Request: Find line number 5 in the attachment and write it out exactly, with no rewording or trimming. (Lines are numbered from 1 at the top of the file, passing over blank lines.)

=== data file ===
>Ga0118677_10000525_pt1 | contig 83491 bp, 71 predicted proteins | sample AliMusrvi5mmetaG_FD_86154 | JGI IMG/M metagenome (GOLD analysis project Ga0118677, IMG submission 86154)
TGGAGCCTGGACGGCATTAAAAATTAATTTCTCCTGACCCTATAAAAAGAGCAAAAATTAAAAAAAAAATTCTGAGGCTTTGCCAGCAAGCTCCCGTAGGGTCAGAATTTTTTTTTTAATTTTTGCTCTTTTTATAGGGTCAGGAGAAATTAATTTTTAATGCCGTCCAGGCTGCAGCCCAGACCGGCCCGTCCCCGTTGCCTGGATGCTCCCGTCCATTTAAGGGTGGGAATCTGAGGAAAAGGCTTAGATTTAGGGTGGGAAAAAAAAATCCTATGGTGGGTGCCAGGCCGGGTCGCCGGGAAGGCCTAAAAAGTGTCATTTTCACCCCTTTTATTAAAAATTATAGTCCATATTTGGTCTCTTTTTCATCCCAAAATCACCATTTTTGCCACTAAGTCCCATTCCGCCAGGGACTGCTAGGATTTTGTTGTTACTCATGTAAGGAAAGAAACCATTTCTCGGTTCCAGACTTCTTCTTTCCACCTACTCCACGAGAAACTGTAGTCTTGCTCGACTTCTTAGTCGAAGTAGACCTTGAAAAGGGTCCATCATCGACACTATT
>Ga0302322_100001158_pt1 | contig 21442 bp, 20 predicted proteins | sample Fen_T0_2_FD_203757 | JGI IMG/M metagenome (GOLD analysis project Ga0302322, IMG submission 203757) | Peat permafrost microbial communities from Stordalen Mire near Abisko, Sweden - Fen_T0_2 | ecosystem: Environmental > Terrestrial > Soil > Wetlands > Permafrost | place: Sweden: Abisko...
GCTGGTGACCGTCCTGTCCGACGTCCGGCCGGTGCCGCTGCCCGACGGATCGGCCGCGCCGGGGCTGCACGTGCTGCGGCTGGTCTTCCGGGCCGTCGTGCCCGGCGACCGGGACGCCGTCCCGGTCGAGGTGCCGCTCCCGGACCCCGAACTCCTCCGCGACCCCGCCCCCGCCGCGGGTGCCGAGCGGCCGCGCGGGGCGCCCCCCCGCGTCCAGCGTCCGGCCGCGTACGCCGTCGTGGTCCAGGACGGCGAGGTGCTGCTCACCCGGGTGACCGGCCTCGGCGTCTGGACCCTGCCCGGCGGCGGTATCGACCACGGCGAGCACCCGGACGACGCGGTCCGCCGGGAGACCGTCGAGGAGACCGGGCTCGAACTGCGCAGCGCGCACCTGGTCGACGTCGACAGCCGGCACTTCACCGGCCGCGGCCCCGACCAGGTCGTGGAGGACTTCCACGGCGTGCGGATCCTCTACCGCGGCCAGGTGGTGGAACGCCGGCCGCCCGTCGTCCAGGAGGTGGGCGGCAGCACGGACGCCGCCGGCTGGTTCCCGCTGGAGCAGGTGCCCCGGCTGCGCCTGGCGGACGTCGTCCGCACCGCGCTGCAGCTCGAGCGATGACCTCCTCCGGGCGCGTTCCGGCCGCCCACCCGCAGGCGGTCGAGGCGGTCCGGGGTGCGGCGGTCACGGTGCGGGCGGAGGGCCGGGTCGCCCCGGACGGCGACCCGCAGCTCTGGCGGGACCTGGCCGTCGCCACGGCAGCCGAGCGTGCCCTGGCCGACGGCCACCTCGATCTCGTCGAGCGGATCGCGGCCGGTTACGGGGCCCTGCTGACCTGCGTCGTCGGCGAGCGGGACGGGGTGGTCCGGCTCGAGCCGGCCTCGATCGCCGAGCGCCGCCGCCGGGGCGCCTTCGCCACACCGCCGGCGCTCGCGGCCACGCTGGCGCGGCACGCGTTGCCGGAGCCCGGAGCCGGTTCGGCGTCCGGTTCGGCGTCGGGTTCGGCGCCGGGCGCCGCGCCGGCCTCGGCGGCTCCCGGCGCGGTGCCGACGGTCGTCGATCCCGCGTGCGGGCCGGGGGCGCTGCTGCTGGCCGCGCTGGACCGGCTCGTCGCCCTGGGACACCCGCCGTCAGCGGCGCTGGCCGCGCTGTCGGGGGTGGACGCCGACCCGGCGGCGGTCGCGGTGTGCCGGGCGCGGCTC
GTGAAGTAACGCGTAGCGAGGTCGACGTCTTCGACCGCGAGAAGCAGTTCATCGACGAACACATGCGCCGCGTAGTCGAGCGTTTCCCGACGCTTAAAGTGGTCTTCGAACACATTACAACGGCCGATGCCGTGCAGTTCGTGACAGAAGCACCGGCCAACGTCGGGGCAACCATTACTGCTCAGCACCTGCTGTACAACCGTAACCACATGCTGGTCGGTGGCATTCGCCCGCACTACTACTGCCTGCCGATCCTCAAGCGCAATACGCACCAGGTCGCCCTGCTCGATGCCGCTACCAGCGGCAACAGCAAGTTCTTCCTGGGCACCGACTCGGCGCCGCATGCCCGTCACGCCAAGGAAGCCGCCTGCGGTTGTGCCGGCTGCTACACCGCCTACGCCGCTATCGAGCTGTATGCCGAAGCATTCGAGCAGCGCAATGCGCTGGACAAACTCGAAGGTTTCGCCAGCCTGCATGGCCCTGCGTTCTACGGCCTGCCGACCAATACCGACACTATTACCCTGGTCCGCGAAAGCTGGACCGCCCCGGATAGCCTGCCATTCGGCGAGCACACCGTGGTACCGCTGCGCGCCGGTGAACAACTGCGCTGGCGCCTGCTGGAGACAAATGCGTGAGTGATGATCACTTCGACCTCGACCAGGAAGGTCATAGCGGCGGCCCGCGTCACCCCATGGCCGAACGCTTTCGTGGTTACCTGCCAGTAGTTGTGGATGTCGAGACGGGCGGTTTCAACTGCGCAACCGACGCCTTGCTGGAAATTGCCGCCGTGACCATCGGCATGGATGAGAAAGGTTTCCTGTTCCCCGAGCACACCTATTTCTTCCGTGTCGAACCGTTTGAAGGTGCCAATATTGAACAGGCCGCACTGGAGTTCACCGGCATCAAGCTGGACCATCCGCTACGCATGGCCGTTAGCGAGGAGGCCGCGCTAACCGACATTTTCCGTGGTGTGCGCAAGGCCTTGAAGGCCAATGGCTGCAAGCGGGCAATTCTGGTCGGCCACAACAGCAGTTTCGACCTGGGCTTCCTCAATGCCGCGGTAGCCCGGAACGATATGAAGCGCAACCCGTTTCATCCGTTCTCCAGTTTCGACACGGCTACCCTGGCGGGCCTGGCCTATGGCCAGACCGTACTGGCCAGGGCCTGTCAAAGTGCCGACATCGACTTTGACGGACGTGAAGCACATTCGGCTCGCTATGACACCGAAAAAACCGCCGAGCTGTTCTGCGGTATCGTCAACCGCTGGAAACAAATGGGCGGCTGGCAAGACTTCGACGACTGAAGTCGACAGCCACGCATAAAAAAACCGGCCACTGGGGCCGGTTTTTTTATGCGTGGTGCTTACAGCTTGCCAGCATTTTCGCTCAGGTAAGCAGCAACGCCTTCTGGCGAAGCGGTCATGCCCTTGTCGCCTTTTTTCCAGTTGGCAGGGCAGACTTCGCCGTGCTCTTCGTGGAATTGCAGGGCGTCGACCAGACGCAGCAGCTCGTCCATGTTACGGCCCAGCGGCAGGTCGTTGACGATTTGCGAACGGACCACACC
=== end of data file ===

GTGAAGTAACGCGTAGCGAGGTCGACGTCTTCGACCGCGAGAAGCAGTTCATCGACGAACACATGCGCCGCGTAGTCGAGCGTTTCCCGACGCTTAAAGTGGTCTTCGAACACATTACAACGGCCGATGCCGTGCAGTTCGTGACAGAAGCACCGGCCAACGTCGGGGCAACCATTACTGCTCAGCACCTGCTGTACAACCGTAACCACATGCTGGTCGGTGGCATTCGCCCGCACTACTACTGCCTGCCGATCCTCAAGCGCAATACGCACCAGGTCGCCCTGCTCGATGCCGCTACCAGCGGCAACAGCAAGTTCTTCCTGGGCACCGACTCGGCGCCGCATGCCCGTCACGCCAAGGAAGCCGCCTGCGGTTGTGCCGGCTGCTACACCGCCTACGCCGCTATCGAGCTGTATGCCGAAGCATTCGAGCAGCGCAATGCGCTGGACAAACTCGAAGGTTTCGCCAGCCTGCATGGCCCTGCGTTCTACGGCCTGCCGACCAATACCGACACTATTACCCTGGTCCGCGAAAGCTGGACCGCCCCGGATAGCCTGCCATTCGGCGAGCACACCGTGGTACCGCTGCGCGCCGGTGAACAACTGCGCTGGCGCCTGCTGGAGACAAATGCGTGAGTGATGATCACTTCGACCTCGACCAGGAAGGTCATAGCGGCGGCCCGCGTCACCCCATGGCCGAACGCTTTCGTGGTTACCTGCCAGTAGTTGTGGATGTCGAGACGGGCGGTTTCAACTGCGCAACCGACGCCTTGCTGGAAATTGCCGCCGTGACCATCGGCATGGATGAGAAAGGTTTCCTGTTCCCCGAGCACACCTATTTCTTCCGTGTCGAACCGTTTGAAGGTGCCAATATTGAACAGGCCGCACTGGAGTTCACCGGCATCAAGCTGGACCATCCGCTACGCATGGCCGTTAGCGAGGAGGCCGCGCTAACCGACATTTTCCGTGGTGTGCGCAAGGCCTTGAAGGCCAATGGCTGCAAGCGGGCAATTCTGGTCGGCCACAACAGCAGTTTCGACCTGGGCTTCCTCAATGCCGCGGTAGCCCGGAACGATATGAAGCGCAACCCGTTTCATCCGTTCTCCAGTTTCGACACGGCTACCCTGGCGGGCCTGGCCTATGGCCAGACCGTACTGGCCAGGGCCTGTCAAAGTGCCGACATCGACTTTGACGGACGTGAAGCACATTCGGCTCGCTATGACACCGAAAAAACCGCCGAGCTGTTCTGCGGTATCGTCAACCGCTGGAAACAAATGGGCGGCTGGCAAGACTTCGACGACTGAAGTCGACAGCCACGCATAAAAAAACCGGCCACTGGGGCCGGTTTTTTTATGCGTGGTGCTTACAGCTTGCCAGCATTTTCGCTCAGGTAAGCAGCAACGCCTTCTGGCGAAGCGGTCATGCCCTTGTCGCCTTTTTTCCAGTTGGCAGGGCAGACTTCGCCGTGCTCTTCGTGGAATTGCAGGGCGTCGACCAGACGCAGCAGCTCGTCCATGTTACGGCCCAGCGGCAGGTCGTTGACGATTTGCGAACGGACCACACC